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But rob and spoil, burn, flaughter, and inflave
Peaceable nations, neighb'ring, or remote,
Made captive, yet deserving freedom more
Than those their conquerors, who leave behind
Nothing but ruin wherefoe'er they rove,
And all the flourishing works of peace deftroy, 80
Then fwell with pride, and must be titled Gods,
Great Benefactors of mankind, Deliverers,
Worshipt with temple, priest and facrifice;
One is the fon of Jove, of Mars the other;
Till conqu'ror Death discover them scarce men, 85
Rolling in brutish vices, and deform'd,
Violent or fhameful death their due reward.
But if there be in glory ought of good,
It may by means far different be attain'd
Without ambition, war, or violence;
By deeds of peace, by wisdom eminent,
By patience, temperance: I mention still
Him whom thy wrongs with faintly patience borne
Made famous in a land and times obfcure;
Who names not now with honor patient Job?
Poor Socrates (who next more memorable?)
By what he taught and suffer'd for fo doing,
For truth's fake suffering death unjuft, lives now
Equal in fame to proudeft conquerors.
Yet if for fame and glory ought be done,
Ought fuffer'd; if young African for fame
His wafted country freed from Punic rage,
The deed becomes unprais'd, the man at least,
And loses, though but verbal, his reward,
Shall I feek glory then, as vain men seek,
Oft not deferv'd? I feek not mine, but his
Who fent me', and thereby witness whence I am.
To whom the Tempter murm'ring thus reply'd.
Think not fo flight of glory; therein least
Refembling thy great Father: he seeks glory,
And for his glory all things made, all things
Orders and governs; nor content in Heaven
By all his Angels glorify'd, requires
Glory from men, from all men good or bad,
Wife or unwife, no difference, no exemption;
Above all sacrifice, or hallow'd gift
Glory' he requires, and glory he receives
Promiscuous from all nations, Jew, or Greek,
Or barbarous, nor exception hath declar'd;
From us his foes pronounc'd glory' he exacts.
To whom our Saviour fervently reply'd.
And reafon; fince his word all things produc'd,
Though chiefly not for glory as prime end,
But to fhow forth his goodness, and impart
His good communicable to every foul
Freely; of whom what could he lefs expect
Than glory' and benediction, that is thanks,
The flightest, easiest, readieft recompenfe
From them who could return him nothing else,
And not returning that would likeliest render
Contempt instead, dishonor, obloquy?
Hard recompense, unsuitable return
For fo much good, so much beneficence.
But why should man seek glory, who' of his own
Hath nothing, and to whom nothing belongs
But condemnation, ignominy', and shame?
Who for fo many benefits receiv'd
Turn'd recreant to God, ingrate and false,
And fo of all true good himself defpoil'd,
Yet, facrilegious, to himself would take
That which to God alone of right belongs;
Yet fo much bounty is in God, such grace,
That who advance his glory, not their own,
Them he himself to glory will advance.
So fpake the Son of God; and here again
Satan had not to answer, but flood ftruck
With guilt of his own fin, for he himself
Insatiable of glory had lost all,
Yet of another plea bethought him soon.
Of glory, as thou wilt, said he, so deem,
Worth or not worth the seeking, let it pass:
But to a kingdom thou art born, ordain'd
To fit upon thy father David's throne;
By mother's fide thy father; though thy right
Be now in pow'rful hands, that will not part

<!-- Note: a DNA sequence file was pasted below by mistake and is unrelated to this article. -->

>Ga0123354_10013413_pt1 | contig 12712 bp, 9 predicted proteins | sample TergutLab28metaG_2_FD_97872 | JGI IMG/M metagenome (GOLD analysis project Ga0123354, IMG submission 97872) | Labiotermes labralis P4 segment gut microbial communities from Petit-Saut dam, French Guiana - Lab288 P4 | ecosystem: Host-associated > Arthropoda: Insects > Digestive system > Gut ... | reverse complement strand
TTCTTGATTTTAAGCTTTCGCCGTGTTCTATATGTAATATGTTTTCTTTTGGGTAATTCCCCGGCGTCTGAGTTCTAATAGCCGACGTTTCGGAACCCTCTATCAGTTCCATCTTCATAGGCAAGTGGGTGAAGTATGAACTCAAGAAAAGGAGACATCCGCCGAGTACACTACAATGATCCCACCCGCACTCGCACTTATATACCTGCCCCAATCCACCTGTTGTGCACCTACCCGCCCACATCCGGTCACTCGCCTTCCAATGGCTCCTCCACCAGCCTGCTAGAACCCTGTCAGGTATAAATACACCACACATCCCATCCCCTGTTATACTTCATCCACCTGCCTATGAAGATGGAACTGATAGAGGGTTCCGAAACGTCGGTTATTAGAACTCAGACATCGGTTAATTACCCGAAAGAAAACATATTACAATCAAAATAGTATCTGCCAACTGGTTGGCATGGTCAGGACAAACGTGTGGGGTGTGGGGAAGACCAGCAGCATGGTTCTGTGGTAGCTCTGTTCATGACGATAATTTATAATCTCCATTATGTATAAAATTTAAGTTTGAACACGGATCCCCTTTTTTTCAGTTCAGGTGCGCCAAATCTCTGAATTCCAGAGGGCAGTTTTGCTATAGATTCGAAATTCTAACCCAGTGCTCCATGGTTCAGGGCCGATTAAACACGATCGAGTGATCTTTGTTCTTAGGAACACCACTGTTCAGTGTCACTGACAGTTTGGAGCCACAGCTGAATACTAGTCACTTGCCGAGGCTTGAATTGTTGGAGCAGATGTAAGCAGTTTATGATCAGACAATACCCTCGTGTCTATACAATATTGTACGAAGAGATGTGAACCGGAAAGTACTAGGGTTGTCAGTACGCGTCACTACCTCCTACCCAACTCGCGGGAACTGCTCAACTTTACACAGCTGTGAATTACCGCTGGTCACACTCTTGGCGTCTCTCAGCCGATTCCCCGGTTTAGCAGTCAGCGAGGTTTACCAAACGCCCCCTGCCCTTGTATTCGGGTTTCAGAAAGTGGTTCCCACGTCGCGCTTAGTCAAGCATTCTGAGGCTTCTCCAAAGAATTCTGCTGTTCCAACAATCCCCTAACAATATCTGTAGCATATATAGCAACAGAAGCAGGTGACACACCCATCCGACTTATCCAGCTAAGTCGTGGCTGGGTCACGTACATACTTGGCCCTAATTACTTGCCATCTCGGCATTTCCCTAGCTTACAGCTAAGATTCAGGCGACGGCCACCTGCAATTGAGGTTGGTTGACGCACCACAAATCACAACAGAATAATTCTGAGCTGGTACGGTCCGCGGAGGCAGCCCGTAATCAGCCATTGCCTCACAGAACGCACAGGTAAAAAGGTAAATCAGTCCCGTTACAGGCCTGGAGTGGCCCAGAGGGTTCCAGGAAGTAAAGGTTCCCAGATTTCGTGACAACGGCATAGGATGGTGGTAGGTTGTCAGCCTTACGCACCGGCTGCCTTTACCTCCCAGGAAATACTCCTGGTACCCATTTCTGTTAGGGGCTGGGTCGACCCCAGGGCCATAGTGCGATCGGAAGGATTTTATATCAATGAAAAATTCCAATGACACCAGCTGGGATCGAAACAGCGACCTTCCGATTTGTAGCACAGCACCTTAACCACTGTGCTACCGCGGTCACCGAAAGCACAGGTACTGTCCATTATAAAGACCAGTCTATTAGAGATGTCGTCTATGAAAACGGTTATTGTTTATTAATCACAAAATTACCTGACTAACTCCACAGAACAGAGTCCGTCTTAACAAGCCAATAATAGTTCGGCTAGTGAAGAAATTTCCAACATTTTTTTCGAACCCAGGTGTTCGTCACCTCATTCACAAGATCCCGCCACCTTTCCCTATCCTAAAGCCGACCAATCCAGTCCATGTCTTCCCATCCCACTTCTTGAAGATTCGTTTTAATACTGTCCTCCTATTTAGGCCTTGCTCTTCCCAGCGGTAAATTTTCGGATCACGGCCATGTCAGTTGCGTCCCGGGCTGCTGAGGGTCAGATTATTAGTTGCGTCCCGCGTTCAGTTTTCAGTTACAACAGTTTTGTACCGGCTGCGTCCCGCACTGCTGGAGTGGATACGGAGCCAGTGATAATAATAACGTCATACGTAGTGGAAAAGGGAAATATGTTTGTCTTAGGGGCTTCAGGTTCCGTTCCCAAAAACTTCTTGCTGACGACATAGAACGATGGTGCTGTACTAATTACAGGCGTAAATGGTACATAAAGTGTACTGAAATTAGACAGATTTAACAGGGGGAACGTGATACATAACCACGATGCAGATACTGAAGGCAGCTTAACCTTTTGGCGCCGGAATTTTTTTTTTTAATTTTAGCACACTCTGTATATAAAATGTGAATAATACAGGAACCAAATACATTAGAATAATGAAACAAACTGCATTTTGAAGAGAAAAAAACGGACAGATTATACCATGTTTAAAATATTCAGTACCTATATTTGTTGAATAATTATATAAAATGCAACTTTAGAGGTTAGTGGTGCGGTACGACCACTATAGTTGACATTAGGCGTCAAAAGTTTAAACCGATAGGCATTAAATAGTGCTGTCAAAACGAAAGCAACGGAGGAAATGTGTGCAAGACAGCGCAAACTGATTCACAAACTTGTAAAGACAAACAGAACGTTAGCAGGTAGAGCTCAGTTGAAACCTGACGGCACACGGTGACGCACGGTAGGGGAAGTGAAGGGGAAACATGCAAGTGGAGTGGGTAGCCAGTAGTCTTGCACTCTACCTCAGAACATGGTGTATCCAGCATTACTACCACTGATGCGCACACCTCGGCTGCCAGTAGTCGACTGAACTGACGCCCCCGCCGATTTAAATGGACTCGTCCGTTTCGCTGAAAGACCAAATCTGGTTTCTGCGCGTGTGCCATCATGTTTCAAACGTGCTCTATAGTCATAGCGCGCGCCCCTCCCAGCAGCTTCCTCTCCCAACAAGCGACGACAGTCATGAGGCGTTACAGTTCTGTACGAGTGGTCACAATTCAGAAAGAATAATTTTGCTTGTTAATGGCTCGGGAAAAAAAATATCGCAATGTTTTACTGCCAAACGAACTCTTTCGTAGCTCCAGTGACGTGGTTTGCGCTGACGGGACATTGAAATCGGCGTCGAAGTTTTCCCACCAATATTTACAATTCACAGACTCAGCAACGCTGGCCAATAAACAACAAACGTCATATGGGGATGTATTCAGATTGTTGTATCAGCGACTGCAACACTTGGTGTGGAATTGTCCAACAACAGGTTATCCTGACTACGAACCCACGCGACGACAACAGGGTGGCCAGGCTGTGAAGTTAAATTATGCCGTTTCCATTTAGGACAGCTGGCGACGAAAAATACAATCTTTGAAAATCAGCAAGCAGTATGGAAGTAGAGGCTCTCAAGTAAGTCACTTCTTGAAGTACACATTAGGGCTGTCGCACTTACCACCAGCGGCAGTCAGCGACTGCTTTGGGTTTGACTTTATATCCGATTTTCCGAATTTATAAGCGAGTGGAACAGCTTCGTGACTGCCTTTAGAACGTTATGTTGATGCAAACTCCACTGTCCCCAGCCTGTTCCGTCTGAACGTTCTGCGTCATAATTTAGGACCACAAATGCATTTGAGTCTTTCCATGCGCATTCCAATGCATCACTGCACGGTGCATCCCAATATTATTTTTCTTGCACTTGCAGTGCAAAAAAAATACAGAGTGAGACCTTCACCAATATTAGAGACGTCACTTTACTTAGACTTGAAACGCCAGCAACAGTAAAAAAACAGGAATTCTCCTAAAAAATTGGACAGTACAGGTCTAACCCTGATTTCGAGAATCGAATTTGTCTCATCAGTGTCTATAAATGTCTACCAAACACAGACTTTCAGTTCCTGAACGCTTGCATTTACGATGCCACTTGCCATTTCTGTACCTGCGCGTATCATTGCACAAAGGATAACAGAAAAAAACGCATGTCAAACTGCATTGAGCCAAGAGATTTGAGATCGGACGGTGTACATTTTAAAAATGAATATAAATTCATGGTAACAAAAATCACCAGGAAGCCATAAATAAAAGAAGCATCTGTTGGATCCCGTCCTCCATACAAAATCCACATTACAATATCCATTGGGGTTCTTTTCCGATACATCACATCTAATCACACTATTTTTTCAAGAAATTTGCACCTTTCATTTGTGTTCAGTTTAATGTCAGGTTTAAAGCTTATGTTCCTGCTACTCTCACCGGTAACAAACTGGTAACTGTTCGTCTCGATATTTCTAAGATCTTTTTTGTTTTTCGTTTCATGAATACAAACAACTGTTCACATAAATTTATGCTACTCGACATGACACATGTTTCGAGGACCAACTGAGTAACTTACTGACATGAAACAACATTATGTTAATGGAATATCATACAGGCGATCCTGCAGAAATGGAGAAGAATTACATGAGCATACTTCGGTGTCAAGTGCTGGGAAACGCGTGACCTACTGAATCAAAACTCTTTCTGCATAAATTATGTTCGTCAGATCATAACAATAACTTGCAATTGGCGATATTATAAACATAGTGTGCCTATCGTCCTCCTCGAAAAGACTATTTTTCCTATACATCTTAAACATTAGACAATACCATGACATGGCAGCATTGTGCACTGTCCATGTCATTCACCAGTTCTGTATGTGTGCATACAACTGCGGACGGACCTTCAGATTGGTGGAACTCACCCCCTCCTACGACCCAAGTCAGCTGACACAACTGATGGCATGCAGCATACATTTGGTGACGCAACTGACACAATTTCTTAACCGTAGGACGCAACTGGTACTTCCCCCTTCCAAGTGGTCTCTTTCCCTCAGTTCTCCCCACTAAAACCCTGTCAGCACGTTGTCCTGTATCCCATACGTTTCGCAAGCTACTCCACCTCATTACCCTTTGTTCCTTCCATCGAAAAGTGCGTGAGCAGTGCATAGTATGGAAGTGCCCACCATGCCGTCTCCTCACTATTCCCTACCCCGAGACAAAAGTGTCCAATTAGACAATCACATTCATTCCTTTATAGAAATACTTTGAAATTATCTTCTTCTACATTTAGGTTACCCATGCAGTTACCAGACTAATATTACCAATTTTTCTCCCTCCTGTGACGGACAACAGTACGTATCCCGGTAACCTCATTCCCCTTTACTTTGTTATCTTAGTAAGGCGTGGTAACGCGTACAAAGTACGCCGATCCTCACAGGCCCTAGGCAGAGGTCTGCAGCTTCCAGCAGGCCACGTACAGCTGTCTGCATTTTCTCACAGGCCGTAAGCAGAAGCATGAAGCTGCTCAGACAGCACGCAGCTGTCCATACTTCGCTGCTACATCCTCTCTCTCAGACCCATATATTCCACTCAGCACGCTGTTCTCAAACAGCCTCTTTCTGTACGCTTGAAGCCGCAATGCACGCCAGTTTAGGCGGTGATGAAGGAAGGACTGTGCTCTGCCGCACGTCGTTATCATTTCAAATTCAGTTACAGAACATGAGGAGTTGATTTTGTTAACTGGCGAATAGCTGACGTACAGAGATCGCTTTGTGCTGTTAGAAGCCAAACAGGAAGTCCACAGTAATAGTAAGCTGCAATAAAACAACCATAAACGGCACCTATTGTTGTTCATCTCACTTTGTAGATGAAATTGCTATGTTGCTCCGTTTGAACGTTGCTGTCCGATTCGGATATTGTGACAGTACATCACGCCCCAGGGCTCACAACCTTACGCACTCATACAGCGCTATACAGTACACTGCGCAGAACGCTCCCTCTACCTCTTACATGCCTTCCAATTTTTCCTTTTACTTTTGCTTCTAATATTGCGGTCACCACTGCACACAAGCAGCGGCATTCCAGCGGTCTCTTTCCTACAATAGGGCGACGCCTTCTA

Eafily from poffeffion won with arms:
Judæa now and all the promis'd land,
Reduc'd a province under Roman yoke,
Obeys Tiberius; nor is always rul'd
With temp'rate fway; oft have they violated
The temple, oft the law with foul affronts,
Abominations rather, as did once
Antiochus; and think'st thou to regain
Thy right by fitting ftill or thus retiring?
So did not Maccabeus: he indeed
Retir'd unto the defert, but with arms;
And o'er a mighty king so oft prevail'd,
That by ftrong hand his family obtain'd,
Though priests, the crown, and David's throne ufurp'd,
With Modin and her fuburbs once content.
If kingdom move thee not, let move thee zeal
And duty; zeal and duty are not flow;
But on occafion's forelock watchful wait.
They themselves rather are occasion beft,
Zeal of thy Father's house, duty to free
Thy country from her Heathen fervitude;
So shalt thou best fulfil, best verify
The prophets old, who fung thy endless reign;
The happier reign the sooner it begins;
Reign then; what canft thou better do the while? 180
To whom our Saviour answer thus return'd.
All things are best fulfill'd in their due time,
And time there is for all things, Truth hath faid:
If of my reign prophetic Writ hath told,
That it shall never end, so when begin
The Father in his purpose hath decreed,
He in whofe hand all times and seasons roll.
What if he hath decreed that I shall first
Be try'd in humble state, and things adverse,
By tribulations, injuries, insults,
Contempts, and scorns, and snares, and violence,
Suffering, abstaining, quietly expecting,
Without diftruft or doubt, that he may know
What I can fuffer, how obey? who best
Can fuffer, best can do; best reign, who first
Well hath obey'd; just trial ere I merit
My exaltation without change or end.
But what concerns it thee when I begin
My everlasting kingdom, why art thou
Solicitous, what moves thy inquifition?
Know'st thou not that my rifing is thy fall,
And my promotion will be thy deftruction?
To whom the Tempter inly rack'd reply'd.
Let that come when it comes; all hope is loft
Of my reception into grace; what worse?
For where no hope is left, is left no fear:
If there be worse, the expectation more
Of worse torments me than the feeling can.
I would be at the worst; worst is my port,
My harbour and my ultimate repose,
The end I would attain, my final good.
My error was my error, and my crime
My crime; whatever for itself condemn'd,
And will alike be punish'd, whether thou